Follow up if rules are changed
I understand both sides of the “gays serving openly” debate. But I think we all need to step back and look at history on this one.
I challenge Stars and Stripes to pull up letters to the editor that were published when African-Americans first joined the military and when women were allowed to join. Next would be the freedom of religion — allowing different religions to practice and providing places of worship to Jews, Muslims, Buddhists, etc. (not just Christians).
Every time there’s a change, there’s outcry but, once the dust settles, we are the better for it. Change brings chaos, which brings growth. The truth behind this debate lies in the logistics of allowing gays to serve openly, not in our personal beliefs. Imagine 60 grown men in one locker room for eight to 16 weeks. The majority are heterosexual, but there are a few homosexuals. The word gets out and now you have a safety concern.
It’s human nature to be afraid of what we don’t understand, and it is the safety of openly serving gays that concerns me.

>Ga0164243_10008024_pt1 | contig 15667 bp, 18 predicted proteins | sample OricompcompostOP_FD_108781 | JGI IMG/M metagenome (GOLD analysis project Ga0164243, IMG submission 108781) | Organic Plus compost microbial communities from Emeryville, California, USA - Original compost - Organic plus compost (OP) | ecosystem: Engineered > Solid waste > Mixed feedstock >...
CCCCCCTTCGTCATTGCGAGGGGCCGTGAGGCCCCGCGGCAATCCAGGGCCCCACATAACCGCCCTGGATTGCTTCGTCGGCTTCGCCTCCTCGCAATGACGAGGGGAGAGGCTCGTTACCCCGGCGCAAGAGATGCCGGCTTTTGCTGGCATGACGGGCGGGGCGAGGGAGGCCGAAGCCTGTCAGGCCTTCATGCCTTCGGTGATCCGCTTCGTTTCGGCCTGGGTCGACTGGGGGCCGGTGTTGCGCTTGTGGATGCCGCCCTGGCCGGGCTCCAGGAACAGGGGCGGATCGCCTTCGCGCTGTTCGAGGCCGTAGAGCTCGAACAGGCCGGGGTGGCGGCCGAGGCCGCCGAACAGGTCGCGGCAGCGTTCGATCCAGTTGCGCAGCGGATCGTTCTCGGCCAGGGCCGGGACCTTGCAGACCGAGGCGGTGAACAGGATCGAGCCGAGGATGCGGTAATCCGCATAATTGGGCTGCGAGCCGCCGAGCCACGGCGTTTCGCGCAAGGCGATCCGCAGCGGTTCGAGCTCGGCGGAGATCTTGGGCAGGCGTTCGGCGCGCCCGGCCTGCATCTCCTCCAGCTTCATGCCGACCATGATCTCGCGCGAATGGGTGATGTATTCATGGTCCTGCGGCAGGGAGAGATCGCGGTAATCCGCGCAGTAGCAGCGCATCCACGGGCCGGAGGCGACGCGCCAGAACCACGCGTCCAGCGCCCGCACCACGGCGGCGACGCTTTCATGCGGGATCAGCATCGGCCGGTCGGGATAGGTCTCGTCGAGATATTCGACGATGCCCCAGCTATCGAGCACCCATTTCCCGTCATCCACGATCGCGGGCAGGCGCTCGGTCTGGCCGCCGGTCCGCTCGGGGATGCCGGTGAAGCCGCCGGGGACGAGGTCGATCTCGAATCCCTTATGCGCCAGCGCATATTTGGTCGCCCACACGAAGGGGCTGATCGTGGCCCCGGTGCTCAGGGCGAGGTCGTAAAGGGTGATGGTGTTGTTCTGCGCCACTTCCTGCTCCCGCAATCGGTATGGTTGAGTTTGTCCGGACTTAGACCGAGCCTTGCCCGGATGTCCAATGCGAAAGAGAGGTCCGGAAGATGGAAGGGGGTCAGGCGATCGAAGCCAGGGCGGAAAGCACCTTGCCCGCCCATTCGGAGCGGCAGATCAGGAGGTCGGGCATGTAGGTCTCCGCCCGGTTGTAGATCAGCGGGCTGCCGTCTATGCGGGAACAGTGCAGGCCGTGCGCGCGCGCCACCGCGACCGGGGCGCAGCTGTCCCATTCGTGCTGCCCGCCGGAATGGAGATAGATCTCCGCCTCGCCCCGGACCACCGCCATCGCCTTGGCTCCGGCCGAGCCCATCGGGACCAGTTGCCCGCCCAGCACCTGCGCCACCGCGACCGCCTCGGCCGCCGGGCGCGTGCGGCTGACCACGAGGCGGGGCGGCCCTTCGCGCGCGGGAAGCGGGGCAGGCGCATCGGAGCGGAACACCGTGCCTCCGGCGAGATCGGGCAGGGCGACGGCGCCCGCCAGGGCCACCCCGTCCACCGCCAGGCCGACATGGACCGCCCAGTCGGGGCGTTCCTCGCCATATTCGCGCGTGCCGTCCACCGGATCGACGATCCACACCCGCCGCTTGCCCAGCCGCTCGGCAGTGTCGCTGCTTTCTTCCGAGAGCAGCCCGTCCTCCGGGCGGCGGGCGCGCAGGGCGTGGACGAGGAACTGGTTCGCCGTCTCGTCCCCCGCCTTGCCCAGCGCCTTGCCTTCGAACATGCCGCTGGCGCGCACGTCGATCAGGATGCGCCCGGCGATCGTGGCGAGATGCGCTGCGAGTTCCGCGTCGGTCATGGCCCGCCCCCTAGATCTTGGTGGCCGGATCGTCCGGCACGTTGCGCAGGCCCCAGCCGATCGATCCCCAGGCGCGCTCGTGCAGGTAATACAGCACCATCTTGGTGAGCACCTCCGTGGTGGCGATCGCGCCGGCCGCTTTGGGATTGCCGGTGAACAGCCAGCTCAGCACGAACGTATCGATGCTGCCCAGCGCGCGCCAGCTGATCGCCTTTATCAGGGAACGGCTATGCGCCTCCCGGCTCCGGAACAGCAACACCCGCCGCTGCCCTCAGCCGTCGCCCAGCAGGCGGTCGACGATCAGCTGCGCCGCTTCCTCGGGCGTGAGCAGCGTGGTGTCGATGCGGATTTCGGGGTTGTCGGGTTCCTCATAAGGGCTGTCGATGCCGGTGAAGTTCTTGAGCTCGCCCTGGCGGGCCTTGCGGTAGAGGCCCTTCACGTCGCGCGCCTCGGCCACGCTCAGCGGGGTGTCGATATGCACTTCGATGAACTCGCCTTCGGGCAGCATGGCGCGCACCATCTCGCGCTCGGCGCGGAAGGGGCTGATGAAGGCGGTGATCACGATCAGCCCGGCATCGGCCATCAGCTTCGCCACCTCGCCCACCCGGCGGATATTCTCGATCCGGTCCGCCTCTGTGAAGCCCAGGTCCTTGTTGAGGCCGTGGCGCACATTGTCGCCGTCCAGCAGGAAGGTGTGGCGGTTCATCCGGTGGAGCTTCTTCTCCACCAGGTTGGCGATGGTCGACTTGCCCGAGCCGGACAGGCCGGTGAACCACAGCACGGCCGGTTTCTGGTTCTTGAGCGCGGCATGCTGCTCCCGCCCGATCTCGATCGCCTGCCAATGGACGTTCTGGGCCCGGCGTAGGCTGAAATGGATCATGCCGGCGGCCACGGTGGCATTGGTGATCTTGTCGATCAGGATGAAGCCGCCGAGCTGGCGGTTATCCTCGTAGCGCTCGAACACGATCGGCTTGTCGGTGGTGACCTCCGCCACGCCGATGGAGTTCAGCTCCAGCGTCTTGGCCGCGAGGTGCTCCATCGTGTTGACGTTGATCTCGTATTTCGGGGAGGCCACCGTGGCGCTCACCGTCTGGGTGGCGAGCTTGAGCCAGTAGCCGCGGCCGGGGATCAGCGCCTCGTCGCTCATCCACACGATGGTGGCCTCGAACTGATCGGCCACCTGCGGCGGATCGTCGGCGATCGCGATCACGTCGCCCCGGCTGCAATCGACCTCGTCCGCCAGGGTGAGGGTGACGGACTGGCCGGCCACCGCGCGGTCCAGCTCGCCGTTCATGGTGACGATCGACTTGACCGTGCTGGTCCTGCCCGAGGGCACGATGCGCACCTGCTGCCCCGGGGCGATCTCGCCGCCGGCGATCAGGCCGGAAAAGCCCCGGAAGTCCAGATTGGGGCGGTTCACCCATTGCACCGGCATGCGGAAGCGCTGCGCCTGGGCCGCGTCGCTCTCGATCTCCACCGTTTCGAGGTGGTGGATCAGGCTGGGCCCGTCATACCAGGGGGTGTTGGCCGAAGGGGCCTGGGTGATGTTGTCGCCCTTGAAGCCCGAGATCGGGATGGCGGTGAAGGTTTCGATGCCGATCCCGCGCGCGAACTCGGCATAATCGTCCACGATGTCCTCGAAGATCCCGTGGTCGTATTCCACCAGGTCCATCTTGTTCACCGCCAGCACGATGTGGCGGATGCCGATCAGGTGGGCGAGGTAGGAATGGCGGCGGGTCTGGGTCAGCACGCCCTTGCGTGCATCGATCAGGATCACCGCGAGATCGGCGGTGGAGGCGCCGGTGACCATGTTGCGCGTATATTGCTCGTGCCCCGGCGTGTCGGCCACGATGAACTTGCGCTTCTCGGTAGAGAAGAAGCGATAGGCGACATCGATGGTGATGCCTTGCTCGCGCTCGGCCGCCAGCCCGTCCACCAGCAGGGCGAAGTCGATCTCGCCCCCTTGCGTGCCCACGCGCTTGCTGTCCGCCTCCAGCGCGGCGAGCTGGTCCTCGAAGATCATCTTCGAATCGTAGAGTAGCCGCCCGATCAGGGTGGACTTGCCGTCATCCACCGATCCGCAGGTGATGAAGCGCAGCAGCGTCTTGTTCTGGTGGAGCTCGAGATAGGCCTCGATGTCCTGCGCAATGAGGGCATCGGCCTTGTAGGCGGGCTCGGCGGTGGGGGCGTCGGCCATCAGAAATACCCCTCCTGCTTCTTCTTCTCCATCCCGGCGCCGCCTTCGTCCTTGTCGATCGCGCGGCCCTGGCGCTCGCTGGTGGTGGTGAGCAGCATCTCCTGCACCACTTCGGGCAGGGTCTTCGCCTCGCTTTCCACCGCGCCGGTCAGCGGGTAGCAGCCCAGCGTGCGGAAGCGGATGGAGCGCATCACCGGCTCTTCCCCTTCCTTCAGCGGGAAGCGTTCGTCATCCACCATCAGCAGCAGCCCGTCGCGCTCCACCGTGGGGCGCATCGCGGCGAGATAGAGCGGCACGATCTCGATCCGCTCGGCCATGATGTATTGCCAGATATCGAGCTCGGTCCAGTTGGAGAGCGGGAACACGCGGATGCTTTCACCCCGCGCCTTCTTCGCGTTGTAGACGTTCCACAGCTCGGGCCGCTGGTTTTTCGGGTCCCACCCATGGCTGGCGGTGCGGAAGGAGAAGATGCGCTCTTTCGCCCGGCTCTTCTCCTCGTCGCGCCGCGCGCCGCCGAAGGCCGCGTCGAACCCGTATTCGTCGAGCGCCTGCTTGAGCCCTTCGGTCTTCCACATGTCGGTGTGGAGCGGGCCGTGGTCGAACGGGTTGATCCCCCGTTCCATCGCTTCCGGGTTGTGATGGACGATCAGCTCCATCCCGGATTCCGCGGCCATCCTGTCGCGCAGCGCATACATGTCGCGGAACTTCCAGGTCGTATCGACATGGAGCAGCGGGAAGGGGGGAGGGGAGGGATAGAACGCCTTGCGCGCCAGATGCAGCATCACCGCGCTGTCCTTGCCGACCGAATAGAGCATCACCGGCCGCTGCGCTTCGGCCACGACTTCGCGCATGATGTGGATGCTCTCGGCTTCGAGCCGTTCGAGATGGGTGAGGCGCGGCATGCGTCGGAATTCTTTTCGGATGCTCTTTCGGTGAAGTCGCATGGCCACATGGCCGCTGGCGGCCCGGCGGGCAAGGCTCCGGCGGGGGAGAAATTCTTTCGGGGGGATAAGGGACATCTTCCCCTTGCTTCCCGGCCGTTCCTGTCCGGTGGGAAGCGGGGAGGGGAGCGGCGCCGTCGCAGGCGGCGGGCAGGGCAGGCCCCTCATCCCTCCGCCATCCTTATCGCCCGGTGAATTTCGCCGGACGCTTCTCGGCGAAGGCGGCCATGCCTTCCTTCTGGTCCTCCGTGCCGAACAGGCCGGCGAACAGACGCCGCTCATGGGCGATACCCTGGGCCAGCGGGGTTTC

I would never advocate smashing the rights of another human being. I would never support ignorance or judge that which is not for us to judge. However, I do think that allowing gays to serve openly will require sensitivity training (acceptance of differences) and logistical maneuvering in order to house new recruits safely. Anyone who has been through basic training and lived in a dormitory will understand.
I would accept an openly gay recruit more for his or her strength than anything else. But there are many out there — for religious, personal or political reasons — who will not see it that way. If the military is to allow gays to serve openly, then it is the military’s responsibility to provide them a safe environment in which to pursue their military careers.
Jen WalshRamstein Air Base, Germany